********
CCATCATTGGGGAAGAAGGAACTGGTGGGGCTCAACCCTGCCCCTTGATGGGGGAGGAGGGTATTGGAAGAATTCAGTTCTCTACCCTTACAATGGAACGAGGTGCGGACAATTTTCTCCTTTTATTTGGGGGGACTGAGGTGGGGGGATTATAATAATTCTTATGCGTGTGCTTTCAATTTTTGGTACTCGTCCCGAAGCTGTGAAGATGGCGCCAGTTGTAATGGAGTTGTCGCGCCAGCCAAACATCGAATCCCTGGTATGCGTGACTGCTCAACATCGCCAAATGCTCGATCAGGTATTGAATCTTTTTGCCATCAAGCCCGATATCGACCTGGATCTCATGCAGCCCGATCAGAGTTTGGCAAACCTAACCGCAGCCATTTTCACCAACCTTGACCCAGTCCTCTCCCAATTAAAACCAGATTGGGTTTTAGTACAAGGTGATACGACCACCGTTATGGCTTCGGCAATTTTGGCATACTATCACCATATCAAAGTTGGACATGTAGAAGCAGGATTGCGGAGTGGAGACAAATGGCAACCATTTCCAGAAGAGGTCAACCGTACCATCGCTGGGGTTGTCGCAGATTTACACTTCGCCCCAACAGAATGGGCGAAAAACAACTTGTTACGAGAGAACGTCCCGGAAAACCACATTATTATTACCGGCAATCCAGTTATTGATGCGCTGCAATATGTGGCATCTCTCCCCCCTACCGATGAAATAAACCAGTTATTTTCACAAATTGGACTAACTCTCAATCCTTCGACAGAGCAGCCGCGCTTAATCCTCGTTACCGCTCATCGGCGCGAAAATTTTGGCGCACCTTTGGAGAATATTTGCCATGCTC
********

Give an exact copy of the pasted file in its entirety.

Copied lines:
CCATCATTGGGGAAGAAGGAACTGGTGGGGCTCAACCCTGCCCCTTGATGGGGGAGGAGGGTATTGGAAGAATTCAGTTCTCTACCCTTACAATGGAACGAGGTGCGGACAATTTTCTCCTTTTATTTGGGGGGACTGAGGTGGGGGGATTATAATAATTCTTATGCGTGTGCTTTCAATTTTTGGTACTCGTCCCGAAGCTGTGAAGATGGCGCCAGTTGTAATGGAGTTGTCGCGCCAGCCAAACATCGAATCCCTGGTATGCGTGACTGCTCAACATCGCCAAATGCTCGATCAGGTATTGAATCTTTTTGCCATCAAGCCCGATATCGACCTGGATCTCATGCAGCCCGATCAGAGTTTGGCAAACCTAACCGCAGCCATTTTCACCAACCTTGACCCAGTCCTCTCCCAATTAAAACCAGATTGGGTTTTAGTACAAGGTGATACGACCACCGTTATGGCTTCGGCAATTTTGGCATACTATCACCATATCAAAGTTGGACATGTAGAAGCAGGATTGCGGAGTGGAGACAAATGGCAACCATTTCCAGAAGAGGTCAACCGTACCATCGCTGGGGTTGTCGCAGATTTACACTTCGCCCCAACAGAATGGGCGAAAAACAACTTGTTACGAGAGAACGTCCCGGAAAACCACATTATTATTACCGGCAATCCAGTTATTGATGCGCTGCAATATGTGGCATCTCTCCCCCCTACCGATGAAATAAACCAGTTATTTTCACAAATTGGACTAACTCTCAATCCTTCGACAGAGCAGCCGCGCTTAATCCTCGTTACCGCTCATCGGCGCGAAAATTTTGGCGCACCTTTGGAGAATATTTGCCATGCTC